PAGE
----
Marc was there with One Struggle South Florida, who had brought a very nice Volume I, Edition I of the mini-paper captioned “Anti-Capitalist News and Analysis”.  I got to meet the brilliant Stephanie McMillan before I realized she was the cartoonist of Code Green. (I’m a fan, and there’s a Code Green on the back of the paper!)  I asked her how she got involved with One Struggle, and it turns out she’d founded one years back, and recently they decided to revive it.  Good timing, I figured.  I brought out my card again and we talked about my book, which ended up being the anti-Atlas Shrugged without my quite meaning to start out that way.  Given the title is When Atlas Shirked, she pointed out that it’s a much better story if that was my intention all along.  I agreed, and really it’s not far from true, so that’s now my story and I’m sticking to it.  All the Politics, Half the Page-Count!

I wanted to talk more with Marc, but I was too hard to hear from across the table so I went to slip in behind him, those at the table next to his being momentarily away.  He told me it was too tight and I’d never make it, to which I replied, “Watch me.”  I ungracefully moved down and he helpfully moved a seat over, and filled me in on just how small the radical group in the area is, as he’d mentioned before.  There were only about 18 in their group, which didn’t surprise me.  I mean, I let him know it surprised me at first when I moved down here, as it was super easy to find groups a few hours north in the much smaller Gainesville, and even easier in Salt Lake City.  (Shout-out to the Rudies and the Straight-Edge of the early 90’s!)  He said that most major cities there’s an easier time, but when he’d come down from Chicago, there was like nothing.  He didn’t even find the group here until he happened to pass a protest on his way to work.

A friend of his came up and ribbed Marc about missing a gathering because he had to work, then launched into how he was going to kick off a speech at an upcoming gathering.  He asked what we thought about Obama opening up oil drilling or somesuch with the idea that it would remove our dependence on foreign energy sources, which we both figured was a political grandstand with no actual effect.  Marc then went on to explain about the fuel reserves and the extremely cost-ineffective nature of the oil left on our soil, and that’s when I realized that things I figure are self-evident from my months of engrossing myself in major political crises like what Marc was explaining… aren’t as well-known among the politically involved as I’d thought.  It actually surprised me that all needed being said, which humbled me in my assumptions.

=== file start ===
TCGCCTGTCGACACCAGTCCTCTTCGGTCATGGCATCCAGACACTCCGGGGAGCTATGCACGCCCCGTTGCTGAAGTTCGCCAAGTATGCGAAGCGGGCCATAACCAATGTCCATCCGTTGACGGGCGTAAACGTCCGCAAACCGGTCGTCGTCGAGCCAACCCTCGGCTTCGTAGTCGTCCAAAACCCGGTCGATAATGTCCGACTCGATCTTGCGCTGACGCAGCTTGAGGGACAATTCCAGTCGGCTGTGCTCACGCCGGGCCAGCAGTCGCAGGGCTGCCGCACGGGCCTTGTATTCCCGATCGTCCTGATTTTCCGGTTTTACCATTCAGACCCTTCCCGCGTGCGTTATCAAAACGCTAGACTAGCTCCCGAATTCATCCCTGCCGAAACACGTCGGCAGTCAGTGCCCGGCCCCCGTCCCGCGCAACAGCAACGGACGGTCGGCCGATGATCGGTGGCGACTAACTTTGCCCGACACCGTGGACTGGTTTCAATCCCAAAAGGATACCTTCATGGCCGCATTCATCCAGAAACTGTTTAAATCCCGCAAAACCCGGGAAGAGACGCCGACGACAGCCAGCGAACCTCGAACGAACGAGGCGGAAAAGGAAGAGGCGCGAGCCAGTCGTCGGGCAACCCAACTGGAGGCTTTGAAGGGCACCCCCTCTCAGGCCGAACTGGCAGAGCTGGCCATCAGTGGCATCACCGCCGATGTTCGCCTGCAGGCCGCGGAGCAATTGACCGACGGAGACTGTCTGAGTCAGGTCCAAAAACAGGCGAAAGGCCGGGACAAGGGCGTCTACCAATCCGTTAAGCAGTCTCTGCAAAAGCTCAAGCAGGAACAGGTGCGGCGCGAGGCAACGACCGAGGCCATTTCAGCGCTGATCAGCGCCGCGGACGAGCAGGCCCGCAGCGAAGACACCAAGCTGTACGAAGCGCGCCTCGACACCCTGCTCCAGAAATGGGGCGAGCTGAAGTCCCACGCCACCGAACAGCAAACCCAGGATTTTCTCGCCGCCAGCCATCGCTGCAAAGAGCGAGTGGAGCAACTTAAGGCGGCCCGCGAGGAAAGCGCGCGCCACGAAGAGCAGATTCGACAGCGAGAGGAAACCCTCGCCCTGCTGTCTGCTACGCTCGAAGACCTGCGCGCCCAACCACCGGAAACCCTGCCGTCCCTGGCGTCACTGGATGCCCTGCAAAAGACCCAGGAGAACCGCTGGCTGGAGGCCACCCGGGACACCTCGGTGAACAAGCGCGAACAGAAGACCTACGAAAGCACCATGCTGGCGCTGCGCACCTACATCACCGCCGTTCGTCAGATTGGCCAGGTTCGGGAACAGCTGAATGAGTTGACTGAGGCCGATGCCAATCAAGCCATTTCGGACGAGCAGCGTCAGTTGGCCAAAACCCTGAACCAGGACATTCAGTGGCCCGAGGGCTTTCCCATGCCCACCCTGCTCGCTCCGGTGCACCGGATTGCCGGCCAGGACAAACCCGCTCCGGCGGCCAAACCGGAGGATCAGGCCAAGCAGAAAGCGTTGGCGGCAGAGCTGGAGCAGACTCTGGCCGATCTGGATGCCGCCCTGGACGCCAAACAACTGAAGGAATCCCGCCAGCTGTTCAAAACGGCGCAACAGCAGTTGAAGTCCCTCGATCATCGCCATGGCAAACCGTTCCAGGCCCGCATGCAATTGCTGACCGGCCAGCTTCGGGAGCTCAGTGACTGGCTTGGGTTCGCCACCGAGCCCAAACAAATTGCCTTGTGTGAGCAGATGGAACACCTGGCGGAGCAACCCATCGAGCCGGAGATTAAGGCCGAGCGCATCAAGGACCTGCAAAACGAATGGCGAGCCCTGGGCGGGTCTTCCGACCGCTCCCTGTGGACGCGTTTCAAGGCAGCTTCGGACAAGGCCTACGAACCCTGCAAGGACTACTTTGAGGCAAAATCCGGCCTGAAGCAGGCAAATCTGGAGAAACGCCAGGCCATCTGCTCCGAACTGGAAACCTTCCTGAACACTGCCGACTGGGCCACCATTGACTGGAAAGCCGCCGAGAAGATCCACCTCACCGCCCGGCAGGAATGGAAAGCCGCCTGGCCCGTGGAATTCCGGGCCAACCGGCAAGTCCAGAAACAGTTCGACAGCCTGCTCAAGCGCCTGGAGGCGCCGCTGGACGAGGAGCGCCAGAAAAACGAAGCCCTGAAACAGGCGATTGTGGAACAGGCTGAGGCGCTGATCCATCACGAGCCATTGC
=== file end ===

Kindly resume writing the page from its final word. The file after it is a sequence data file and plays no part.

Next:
Marc, his friend and I then debated for a bit about whether the Democratic Party was ever for the people, and I argued that we at least had a window of history where those who were actually getting stuff done at least had a sixty/forty… okay, fifty-one/forty-nine majority.  He then reminded me about being the original party of segregation and having to be dragged into supporting civil rights, and we agreed that essentially, America has always been a one-party system: The Money Party.

The song playing then switched over to Give Peace a Chance, and Marc said he had a love-hate relationship with it. I agreed, but he actually had a real good reason versus it just being overplayed.  He was at a protest in Chicago once, and the song was being led by a woman who was a bit off-key.  Worse, the news coverage managed to capture just her singing in the mic without the large crowd’s vocals or even presence in the footage.  Conversely, a small group of fifty or fewer pro-war protesters were there, and the news team managed to get a photo of them at such an angle that implied they were a gigantic crowd versus this one “crazy woman” (because clearly, singing about peace makes one loony, particularly if one is not blowing the roof off Carnegie Hall with the performance).

That’s about when I borrowed their pen and started scrawling the word “FREE” atop the back of my business cards and staked out my empty space at the table to hand them out, at Marc’s suggestion.  After slipping under the table real quick for a mug of some of the best coffee I’ve had in forever, I sat back down to listen to Marc’s and Stephanie’s conversations with friends and putting my card into peoples’ hands.